My theory, supported by case law in other states, is that you must have grounds to attack the validity of the instrument and win your case before you can then ask for a decision on Quiet Title. Fortunately, in the context of loans and title subject to claims of securitization, such an attack is eminently possible and likely to succeed on an increasing basis. But in order to do so, one must be very conversant in the claims of securitization generally and especially knowledgeable as to claims of succession or securitization in your specific case. Alleging that this particular defendant has been repeatedly found in court to lack the indicia of ownership or authority to enforce a note and mortgage may not do you any good. You are still left with the question of what to do with a facially valid mortgage encumbrance recorded against the property. If the person you sued doesn’t own it, who does?
After years of avoiding the right strategies, lawyers are coming around to the idea that in order to be truly successful in an action to remove the mortgage encumbrance, you need to have an allege facts to support the claim that the mortgage deed (or Deed of Trust) was invalid in the first instance or that it could not be enforced even if the statute of limitations was not applicable. THEN alleging the statute of limitations is a good idea as corroboration for your logic that the mortgage is invalid because it is unenforceable and without merit in all instances.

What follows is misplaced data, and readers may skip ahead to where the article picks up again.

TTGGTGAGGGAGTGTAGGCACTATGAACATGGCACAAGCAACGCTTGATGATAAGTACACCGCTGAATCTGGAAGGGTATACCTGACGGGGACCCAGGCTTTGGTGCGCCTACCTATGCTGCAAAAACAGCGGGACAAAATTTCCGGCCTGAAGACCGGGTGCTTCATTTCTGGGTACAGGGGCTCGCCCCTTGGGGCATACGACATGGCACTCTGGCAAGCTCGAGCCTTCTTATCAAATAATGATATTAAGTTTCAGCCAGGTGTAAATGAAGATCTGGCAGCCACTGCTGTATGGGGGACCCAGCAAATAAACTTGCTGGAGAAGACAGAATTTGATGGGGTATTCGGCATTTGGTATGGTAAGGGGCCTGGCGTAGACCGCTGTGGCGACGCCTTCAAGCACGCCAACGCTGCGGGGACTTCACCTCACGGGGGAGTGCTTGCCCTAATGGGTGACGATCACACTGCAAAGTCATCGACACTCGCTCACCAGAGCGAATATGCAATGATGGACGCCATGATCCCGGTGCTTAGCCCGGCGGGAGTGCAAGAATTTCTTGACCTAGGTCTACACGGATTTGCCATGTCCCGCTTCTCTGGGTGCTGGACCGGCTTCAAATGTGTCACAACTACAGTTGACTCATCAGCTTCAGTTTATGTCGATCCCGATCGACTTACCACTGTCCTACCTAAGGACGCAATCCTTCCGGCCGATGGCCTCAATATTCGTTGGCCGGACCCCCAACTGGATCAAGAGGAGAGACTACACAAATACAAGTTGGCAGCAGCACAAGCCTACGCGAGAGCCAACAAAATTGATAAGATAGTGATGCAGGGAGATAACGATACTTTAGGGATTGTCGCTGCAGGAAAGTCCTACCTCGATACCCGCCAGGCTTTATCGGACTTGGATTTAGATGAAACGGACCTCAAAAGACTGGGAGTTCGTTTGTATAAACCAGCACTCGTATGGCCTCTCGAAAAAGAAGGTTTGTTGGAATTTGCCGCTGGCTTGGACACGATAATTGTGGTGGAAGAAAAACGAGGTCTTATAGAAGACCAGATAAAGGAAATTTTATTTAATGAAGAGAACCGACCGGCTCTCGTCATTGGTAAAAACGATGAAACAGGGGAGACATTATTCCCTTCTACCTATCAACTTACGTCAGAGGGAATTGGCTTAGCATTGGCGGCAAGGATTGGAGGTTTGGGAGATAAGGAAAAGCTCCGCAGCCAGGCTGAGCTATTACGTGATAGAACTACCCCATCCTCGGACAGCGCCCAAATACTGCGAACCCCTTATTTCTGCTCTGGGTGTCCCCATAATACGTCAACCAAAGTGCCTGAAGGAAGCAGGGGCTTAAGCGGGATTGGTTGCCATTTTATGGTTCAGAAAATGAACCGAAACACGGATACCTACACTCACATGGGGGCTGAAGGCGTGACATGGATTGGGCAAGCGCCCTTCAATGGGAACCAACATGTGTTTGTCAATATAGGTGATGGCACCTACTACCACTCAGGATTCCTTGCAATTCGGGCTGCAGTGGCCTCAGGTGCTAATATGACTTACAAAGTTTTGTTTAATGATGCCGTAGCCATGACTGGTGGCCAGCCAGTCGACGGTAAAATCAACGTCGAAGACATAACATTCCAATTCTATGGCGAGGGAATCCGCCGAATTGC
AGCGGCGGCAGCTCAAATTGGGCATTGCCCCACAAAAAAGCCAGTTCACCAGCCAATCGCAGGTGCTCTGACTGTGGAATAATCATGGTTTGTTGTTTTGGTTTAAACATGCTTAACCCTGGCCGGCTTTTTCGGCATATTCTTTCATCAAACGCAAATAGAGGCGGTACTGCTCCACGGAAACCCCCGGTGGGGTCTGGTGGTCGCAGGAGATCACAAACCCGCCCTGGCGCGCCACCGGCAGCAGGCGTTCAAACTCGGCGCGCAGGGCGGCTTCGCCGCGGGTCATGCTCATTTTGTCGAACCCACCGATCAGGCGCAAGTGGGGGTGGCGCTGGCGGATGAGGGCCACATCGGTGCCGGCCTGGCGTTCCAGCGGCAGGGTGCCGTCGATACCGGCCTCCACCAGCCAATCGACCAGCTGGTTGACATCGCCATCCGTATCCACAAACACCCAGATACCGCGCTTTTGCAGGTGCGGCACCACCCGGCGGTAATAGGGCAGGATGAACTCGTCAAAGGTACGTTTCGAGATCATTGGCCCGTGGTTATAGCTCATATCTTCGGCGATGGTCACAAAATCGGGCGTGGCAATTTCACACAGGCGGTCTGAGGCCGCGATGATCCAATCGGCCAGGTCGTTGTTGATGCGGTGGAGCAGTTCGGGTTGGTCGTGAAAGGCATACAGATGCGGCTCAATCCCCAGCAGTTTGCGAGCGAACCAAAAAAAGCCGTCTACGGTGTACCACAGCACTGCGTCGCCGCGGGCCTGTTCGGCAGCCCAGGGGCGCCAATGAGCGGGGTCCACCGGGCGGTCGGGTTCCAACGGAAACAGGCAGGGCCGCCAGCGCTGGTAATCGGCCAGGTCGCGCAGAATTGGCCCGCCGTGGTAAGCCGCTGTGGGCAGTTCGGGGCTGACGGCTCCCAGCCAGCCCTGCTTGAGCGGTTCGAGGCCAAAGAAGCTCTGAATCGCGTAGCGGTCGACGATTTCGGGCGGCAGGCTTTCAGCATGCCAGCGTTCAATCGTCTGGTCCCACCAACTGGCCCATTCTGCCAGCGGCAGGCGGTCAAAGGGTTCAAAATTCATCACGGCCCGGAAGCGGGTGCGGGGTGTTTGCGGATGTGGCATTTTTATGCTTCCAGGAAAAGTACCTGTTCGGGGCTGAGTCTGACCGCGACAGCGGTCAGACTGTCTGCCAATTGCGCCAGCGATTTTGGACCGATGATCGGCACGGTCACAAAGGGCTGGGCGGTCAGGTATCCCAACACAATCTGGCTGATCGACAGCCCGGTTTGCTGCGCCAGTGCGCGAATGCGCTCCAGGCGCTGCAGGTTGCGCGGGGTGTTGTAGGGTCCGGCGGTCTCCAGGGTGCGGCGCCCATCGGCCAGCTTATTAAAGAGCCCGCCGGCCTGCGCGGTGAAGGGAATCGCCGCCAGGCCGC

There are two such attacks that are promising:
1. Attack the initial closing as lacking consideration or giving rise to common law or statutory rescission. If statutory rescission applies, the law states that the encumbrance is terminated by operation of law. (TILA). The allegation that the opposing bank is a “holder” (according to them) is insufficient to bar your attack on the initial closing. The problem of course is that the banks regularly confuse judges into applying the rules of a holder in due course when the Bank itself makes no such assertion. Hence, being able to remind or educate the judge on the differences between holders, holders with rights to enforce and holder in due course is essential and must be presented with clarity. If you don’t understand the differences you are not prepared for the hearing.